ATV Helmet Bill Clears Committee
A Kentucky Senate Committee has adopted legislation to lessen helmet requirements for certain all-terrain vehicle operators. The measure was offered by Monticello Senator Sarah Beth Gregory.
Kentucky law currently requires recreational ATV drivers to wear a helmet when traveling on public roads. There are exceptions for travel related to such things as mining, agriculture, and snow removal.
Gregory's proposal permits all-terrain vehicle operators 16 and older to cross public roadways without a helmet. She says state law already allows ATV use on private property without protective headgear.
“But, it doesn’t provide that you may cross from private property to private property without a helmet, so all my bill does is add to the exceptions that it’s permitted to cross a public roadway without a helmet on an ATV,” said Gregory.
The legislation pertains to public roadways with posted speed limits of 55 miles per hour or less. Gregory says the measure sets out a specified travel distance.
“The statute defines that actually as two tenths of a mile, so it is fairly limited but it will allow people from one piece of private property to another across the road, if they are trail riding or seeking to access other parts of their own property,” added Gregory.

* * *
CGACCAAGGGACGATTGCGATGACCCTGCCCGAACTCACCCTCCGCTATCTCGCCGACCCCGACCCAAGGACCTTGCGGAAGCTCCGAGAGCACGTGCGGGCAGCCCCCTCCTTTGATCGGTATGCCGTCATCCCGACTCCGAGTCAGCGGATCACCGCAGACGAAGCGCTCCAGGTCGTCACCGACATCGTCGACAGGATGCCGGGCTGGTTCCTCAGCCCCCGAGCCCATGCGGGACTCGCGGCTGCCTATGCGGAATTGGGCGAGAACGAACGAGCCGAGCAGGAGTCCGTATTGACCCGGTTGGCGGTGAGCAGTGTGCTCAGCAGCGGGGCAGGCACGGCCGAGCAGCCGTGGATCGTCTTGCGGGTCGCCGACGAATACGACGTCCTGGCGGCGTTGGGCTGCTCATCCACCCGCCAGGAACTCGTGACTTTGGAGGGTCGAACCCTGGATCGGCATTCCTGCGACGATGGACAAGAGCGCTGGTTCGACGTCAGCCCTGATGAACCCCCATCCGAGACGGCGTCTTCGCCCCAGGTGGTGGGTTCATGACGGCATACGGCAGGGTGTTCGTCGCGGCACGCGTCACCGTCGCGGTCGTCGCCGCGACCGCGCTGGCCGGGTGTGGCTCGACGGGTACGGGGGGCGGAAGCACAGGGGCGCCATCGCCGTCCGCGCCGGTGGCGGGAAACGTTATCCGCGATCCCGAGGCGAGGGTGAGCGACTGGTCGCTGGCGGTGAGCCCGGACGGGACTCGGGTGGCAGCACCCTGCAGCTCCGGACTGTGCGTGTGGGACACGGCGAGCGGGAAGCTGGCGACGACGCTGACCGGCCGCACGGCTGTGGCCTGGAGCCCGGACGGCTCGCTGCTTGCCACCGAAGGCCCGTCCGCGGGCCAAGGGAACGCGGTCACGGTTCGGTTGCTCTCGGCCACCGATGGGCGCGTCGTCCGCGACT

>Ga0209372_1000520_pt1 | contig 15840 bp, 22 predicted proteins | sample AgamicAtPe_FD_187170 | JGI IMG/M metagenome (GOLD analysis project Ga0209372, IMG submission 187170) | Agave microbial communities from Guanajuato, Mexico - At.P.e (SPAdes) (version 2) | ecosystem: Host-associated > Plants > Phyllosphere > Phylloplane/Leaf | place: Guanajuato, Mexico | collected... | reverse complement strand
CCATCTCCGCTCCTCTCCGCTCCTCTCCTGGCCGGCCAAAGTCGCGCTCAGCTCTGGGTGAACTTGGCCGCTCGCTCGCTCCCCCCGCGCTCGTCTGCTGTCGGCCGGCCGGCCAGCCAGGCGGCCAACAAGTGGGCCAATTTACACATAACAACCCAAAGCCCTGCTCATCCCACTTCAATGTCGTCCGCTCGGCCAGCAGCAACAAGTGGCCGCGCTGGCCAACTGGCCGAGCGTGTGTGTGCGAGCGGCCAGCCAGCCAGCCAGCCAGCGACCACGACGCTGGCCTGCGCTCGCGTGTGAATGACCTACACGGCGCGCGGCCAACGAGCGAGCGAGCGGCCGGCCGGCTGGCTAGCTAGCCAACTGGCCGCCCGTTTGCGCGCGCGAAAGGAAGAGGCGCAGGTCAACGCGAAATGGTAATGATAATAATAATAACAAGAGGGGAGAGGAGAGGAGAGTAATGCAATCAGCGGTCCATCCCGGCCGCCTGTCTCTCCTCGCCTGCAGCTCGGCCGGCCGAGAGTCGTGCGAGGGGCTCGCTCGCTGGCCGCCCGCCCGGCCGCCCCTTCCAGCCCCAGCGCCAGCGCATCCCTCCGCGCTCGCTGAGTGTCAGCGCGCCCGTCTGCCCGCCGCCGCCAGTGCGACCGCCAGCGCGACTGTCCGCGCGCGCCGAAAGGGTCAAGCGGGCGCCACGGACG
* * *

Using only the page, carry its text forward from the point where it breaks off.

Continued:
Testimony in committee came from Bill Bell with the State Office of Highway Safety. Bell believes such a change in law would increase hazards for ATV riders.
“We’ve had 12 fatalities in 2013, just ATV fatalities on the roadways. Of those 12 fatalities, all 12 were not wearing helmets, so we feel like this bill is going in the wrong direction,” said Bell.
Bell admits officials with his agency would like to see all individuals on ATV’S wearing protective headgear.
“If everyone is wearing a helmet that’s over 16 or if everyone’s wearing a helmet while on ATV’S while on the roadways then that makes enforcement really easy. If you have all these exceptions, it makes enforcement very tough and near impossible,” said Bell.
The ATV bill unanimously passed the Senate Transportation Committee and now goes on the Senate floor.